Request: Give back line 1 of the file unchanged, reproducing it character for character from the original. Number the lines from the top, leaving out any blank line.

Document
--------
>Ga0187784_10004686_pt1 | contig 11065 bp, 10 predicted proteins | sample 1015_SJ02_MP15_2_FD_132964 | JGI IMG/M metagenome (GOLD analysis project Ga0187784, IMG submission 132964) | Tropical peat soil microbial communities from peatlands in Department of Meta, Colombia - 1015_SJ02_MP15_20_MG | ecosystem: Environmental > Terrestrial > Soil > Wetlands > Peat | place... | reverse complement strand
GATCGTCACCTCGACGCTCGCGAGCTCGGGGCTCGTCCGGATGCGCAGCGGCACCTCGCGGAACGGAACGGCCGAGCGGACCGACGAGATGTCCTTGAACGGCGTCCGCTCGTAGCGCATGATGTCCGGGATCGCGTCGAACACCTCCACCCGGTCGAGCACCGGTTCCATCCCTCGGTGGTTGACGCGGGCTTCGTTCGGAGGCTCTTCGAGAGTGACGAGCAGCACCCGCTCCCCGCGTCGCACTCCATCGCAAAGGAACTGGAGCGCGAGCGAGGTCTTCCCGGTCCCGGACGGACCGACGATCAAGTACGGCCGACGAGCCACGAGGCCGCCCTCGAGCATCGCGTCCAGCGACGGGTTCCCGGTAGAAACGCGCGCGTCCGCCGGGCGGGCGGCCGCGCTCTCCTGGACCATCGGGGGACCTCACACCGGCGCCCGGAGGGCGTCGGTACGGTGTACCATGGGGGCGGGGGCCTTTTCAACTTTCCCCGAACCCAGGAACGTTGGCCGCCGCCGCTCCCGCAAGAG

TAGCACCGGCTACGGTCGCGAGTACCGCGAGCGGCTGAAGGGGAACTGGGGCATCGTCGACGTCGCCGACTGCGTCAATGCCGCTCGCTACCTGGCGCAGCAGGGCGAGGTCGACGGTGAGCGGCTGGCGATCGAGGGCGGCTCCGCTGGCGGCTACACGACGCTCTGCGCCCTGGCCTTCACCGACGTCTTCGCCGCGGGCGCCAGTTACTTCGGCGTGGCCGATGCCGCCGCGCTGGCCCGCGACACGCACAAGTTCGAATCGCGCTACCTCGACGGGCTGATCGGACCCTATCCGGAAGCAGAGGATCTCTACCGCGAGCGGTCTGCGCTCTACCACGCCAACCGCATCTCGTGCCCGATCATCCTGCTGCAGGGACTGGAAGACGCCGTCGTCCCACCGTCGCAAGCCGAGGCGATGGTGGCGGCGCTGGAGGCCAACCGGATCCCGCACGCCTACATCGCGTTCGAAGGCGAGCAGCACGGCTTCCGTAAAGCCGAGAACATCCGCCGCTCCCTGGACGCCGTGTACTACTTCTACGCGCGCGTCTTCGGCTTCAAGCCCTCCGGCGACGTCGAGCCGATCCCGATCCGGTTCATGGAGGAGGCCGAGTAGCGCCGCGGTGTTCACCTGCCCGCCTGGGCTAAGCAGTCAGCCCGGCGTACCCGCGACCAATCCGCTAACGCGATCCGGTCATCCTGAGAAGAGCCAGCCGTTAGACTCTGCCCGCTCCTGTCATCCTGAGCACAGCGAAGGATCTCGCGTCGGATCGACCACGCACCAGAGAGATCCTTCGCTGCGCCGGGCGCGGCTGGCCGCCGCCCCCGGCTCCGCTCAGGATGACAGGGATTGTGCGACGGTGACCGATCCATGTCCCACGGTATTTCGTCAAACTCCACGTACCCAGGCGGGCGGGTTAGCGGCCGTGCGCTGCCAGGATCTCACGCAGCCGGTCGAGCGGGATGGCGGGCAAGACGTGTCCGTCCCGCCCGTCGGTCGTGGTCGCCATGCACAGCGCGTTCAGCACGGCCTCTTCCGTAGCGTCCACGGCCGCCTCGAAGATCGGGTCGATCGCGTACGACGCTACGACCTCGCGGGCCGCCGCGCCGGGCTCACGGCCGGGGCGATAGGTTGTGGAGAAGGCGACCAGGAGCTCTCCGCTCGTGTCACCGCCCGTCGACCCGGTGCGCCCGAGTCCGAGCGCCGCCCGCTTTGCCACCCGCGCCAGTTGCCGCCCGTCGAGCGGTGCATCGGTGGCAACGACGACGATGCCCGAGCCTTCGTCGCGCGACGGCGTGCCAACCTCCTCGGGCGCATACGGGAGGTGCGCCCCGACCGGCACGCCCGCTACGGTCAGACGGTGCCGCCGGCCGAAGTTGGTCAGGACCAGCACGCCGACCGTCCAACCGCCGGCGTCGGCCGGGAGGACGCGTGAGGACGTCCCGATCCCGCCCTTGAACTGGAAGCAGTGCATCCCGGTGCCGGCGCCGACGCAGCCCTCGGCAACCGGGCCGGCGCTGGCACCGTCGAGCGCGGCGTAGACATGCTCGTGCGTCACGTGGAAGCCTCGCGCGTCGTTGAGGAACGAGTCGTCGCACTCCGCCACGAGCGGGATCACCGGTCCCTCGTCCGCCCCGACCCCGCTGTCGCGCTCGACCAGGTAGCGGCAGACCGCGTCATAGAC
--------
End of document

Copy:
>Ga0187784_10004686_pt1 | contig 11065 bp, 10 predicted proteins | sample 1015_SJ02_MP15_2_FD_132964 | JGI IMG/M metagenome (GOLD analysis project Ga0187784, IMG submission 132964) | Tropical peat soil microbial communities from peatlands in Department of Meta, Colombia - 1015_SJ02_MP15_20_MG | ecosystem: Environmental > Terrestrial > Soil > Wetlands > Peat | place... | reverse complement strand